The Dominican infielder was a Futures Game and Southern League All-Star last season, batting .271 with 15 homers, 69 RBIs, 31 stolen bases and a .352 on-base percentage in 133 games with Double-A Tennessee. 

"He's got things to learn,"  said Harper. "he's had less than 100 games at second base. He needs to get a little better turning the double-play and he needs to get used to being a little shorter with his throws."

Alcantara said he doesn't really care where the Cubs put him on the field.

"I'm a natural shortstop, but I learned a lot at second and I feel good at both," he said. "I can play short, second, I feel good, so it doesn't matter what position, I just want to play the game."

At the plate, he's working on becoming consistent from both sides. He's batting .300 against right-handers and .267 against lefties so far.

"I have to make adjustments from last year, there are more lefties in this league, so I'm hitting more right-handed, but I feel good from both sides," Alcantara said. "I feel strong; I just have to make some adjustments."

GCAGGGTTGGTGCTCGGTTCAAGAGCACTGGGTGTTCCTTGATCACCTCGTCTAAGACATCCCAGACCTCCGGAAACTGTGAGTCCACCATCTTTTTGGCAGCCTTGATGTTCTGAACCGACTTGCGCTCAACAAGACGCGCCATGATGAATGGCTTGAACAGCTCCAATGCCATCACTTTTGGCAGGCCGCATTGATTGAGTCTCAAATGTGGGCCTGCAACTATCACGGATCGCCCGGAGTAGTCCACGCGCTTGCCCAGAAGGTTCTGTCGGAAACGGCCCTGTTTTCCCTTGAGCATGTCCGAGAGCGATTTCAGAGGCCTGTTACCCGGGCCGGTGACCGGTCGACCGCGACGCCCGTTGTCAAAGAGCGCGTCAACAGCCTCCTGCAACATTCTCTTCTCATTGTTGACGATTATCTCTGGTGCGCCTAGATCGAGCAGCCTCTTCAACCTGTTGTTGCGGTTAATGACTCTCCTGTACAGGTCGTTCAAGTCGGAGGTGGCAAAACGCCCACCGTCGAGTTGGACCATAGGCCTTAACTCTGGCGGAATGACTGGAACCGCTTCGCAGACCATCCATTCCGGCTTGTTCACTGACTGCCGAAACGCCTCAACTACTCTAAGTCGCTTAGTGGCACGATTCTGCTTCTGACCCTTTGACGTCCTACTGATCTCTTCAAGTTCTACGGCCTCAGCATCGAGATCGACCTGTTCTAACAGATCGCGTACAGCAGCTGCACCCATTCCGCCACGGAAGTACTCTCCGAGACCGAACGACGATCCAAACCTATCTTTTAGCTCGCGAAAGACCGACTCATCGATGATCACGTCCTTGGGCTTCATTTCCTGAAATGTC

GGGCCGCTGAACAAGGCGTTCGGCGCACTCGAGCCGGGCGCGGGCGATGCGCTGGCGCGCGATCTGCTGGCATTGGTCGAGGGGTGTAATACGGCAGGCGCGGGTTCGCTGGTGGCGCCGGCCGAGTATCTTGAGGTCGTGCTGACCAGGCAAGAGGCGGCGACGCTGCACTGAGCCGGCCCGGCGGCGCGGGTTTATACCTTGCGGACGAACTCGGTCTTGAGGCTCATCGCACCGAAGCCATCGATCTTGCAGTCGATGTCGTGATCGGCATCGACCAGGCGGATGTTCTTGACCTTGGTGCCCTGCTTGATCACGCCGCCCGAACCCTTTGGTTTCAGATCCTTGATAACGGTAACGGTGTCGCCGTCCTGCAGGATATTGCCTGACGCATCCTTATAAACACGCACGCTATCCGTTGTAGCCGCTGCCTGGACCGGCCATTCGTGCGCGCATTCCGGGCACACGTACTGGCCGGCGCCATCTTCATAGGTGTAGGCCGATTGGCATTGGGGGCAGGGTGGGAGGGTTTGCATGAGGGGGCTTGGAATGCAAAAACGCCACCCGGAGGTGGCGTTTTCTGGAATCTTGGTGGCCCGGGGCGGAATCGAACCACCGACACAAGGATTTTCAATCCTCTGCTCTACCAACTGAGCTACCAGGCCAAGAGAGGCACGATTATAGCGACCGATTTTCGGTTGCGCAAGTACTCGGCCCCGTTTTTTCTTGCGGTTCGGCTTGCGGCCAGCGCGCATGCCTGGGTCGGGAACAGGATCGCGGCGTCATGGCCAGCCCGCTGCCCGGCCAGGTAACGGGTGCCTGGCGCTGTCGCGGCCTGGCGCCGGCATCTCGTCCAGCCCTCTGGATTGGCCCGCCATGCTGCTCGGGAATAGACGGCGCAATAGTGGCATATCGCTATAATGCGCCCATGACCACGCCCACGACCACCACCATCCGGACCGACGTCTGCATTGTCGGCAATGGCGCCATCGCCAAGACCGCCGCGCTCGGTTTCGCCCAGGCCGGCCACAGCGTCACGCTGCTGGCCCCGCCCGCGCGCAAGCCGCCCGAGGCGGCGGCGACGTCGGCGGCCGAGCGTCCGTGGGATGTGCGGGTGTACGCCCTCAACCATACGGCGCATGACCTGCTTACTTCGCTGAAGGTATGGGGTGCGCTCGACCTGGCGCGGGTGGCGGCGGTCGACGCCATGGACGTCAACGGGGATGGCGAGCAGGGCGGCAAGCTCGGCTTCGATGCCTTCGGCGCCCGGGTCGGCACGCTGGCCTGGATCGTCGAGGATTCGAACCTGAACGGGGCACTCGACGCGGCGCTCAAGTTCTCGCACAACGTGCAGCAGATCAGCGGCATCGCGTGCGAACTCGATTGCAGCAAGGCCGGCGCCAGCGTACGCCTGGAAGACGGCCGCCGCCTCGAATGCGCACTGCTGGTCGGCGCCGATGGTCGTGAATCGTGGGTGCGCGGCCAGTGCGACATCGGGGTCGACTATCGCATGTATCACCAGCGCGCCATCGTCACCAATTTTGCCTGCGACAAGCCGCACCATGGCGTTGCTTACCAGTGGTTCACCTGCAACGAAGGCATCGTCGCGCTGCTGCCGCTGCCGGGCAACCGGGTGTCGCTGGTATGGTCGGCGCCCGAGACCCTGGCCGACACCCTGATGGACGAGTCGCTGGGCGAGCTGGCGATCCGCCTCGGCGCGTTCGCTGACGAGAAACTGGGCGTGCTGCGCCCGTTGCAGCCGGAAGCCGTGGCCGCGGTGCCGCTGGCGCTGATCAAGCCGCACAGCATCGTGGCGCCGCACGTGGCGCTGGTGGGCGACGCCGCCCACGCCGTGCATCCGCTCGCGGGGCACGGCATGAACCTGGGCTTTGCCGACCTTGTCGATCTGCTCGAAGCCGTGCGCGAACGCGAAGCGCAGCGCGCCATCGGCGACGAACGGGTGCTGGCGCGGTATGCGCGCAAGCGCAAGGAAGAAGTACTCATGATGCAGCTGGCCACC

"In the past he's always been stronger right-handed, so he works really hard on his left-handed swing, which is really coming around," Harper said, "He's learning the balance both sides of the plate."

Harper said a cycle on Wednesday wasn't out of reach for his second baseman.

"The wind was blowing out today, if he got one up," Harper said. "He's a smaller guy, but he's very strong."

So, what's Alcantara's timeline to reach the Majors? Harper said it's too soon to guess.

"That's hard to tell -- the ability he has, he's a great athlete and he's fast, he has strength," he said. "As he continues to make adjustments, it'll be easier to tell, but it's hard to say he'll be a big leaguer two months from now. We'll have to see how the season goes. He definitely has Major League abilities."

Danny Wild is an editor for Follow his MLBlog, Minoring in Twitter. This story was not subject to the approval of the National Association of Professional Baseball Leagues or its clubs.